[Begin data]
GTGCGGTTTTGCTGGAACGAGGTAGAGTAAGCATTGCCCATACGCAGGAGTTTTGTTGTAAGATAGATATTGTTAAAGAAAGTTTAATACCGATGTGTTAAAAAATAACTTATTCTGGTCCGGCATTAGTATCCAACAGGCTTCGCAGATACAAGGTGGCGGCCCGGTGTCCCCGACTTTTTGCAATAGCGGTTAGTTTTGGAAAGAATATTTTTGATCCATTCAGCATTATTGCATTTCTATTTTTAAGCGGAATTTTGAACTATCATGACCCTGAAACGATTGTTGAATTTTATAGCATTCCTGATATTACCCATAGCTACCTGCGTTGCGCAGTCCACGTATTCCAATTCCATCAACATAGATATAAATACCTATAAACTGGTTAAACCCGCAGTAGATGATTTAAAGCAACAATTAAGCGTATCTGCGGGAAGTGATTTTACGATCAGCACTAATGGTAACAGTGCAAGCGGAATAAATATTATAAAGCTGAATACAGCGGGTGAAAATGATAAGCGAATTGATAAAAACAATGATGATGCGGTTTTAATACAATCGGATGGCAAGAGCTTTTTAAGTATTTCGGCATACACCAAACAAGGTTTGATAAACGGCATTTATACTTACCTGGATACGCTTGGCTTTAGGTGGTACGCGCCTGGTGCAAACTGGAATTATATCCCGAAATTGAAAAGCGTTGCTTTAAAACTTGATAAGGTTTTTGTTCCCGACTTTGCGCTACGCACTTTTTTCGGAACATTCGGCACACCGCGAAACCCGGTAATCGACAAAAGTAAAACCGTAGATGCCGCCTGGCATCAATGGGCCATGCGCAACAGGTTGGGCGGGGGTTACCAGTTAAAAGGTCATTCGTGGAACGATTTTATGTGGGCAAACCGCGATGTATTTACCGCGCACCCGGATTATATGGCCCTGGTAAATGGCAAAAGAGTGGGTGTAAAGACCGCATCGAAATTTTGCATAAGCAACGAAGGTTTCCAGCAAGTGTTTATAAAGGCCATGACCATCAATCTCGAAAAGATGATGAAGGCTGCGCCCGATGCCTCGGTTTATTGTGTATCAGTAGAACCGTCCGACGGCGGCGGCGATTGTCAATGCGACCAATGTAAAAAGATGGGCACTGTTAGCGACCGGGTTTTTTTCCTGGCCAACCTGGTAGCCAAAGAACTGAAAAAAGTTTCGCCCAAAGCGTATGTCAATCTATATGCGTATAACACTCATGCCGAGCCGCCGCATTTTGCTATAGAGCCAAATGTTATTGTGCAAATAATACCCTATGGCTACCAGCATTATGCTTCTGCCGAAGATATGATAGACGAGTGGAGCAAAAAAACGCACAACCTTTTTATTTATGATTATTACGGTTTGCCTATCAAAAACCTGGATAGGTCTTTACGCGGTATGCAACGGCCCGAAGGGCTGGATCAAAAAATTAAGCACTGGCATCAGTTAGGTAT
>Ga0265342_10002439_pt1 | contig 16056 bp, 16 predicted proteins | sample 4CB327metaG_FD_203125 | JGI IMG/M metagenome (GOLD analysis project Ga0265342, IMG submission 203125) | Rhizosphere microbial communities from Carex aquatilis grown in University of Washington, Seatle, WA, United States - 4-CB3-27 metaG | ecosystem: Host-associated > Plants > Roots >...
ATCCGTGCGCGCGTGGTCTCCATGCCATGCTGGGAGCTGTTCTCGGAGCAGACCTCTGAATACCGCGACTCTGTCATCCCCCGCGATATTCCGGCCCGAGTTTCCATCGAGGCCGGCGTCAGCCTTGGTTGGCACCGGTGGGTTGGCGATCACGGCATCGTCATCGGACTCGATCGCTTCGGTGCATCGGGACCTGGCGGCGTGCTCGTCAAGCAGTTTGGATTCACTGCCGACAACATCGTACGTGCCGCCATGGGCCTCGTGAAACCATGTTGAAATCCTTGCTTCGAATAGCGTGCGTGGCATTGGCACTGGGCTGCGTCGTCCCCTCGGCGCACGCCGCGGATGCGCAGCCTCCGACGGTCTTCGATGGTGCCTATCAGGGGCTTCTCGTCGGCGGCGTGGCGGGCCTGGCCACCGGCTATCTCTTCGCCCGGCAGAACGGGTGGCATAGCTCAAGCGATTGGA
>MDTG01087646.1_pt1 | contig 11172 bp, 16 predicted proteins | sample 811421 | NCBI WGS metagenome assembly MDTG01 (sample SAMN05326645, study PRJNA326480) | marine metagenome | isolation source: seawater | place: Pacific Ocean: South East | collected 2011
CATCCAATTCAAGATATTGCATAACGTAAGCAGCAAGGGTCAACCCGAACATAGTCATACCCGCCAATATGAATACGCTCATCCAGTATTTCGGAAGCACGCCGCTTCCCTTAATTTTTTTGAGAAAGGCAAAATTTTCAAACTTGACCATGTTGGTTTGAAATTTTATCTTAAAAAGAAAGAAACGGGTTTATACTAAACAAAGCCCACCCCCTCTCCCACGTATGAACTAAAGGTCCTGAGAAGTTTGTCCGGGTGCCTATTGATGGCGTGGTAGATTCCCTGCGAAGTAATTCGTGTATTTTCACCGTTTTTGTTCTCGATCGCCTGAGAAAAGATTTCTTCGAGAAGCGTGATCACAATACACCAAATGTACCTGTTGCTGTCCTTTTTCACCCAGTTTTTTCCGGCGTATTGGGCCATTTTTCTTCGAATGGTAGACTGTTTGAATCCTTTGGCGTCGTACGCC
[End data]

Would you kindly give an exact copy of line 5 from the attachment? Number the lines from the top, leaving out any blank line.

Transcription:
CATCCAATTCAAGATATTGCATAACGTAAGCAGCAAGGGTCAACCCGAACATAGTCATACCCGCCAATATGAATACGCTCATCCAGTATTTCGGAAGCACGCCGCTTCCCTTAATTTTTTTGAGAAAGGCAAAATTTTCAAACTTGACCATGTTGGTTTGAAATTTTATCTTAAAAAGAAAGAAACGGGTTTATACTAAACAAAGCCCACCCCCTCTCCCACGTATGAACTAAAGGTCCTGAGAAGTTTGTCCGGGTGCCTATTGATGGCGTGGTAGATTCCCTGCGAAGTAATTCGTGTATTTTCACCGTTTTTGTTCTCGATCGCCTGAGAAAAGATTTCTTCGAGAAGCGTGATCACAATACACCAAATGTACCTGTTGCTGTCCTTTTTCACCCAGTTTTTTCCGGCGTATTGGGCCATTTTTCTTCGAATGGTAGACTGTTTGAATCCTTTGGCGTCGTACGCC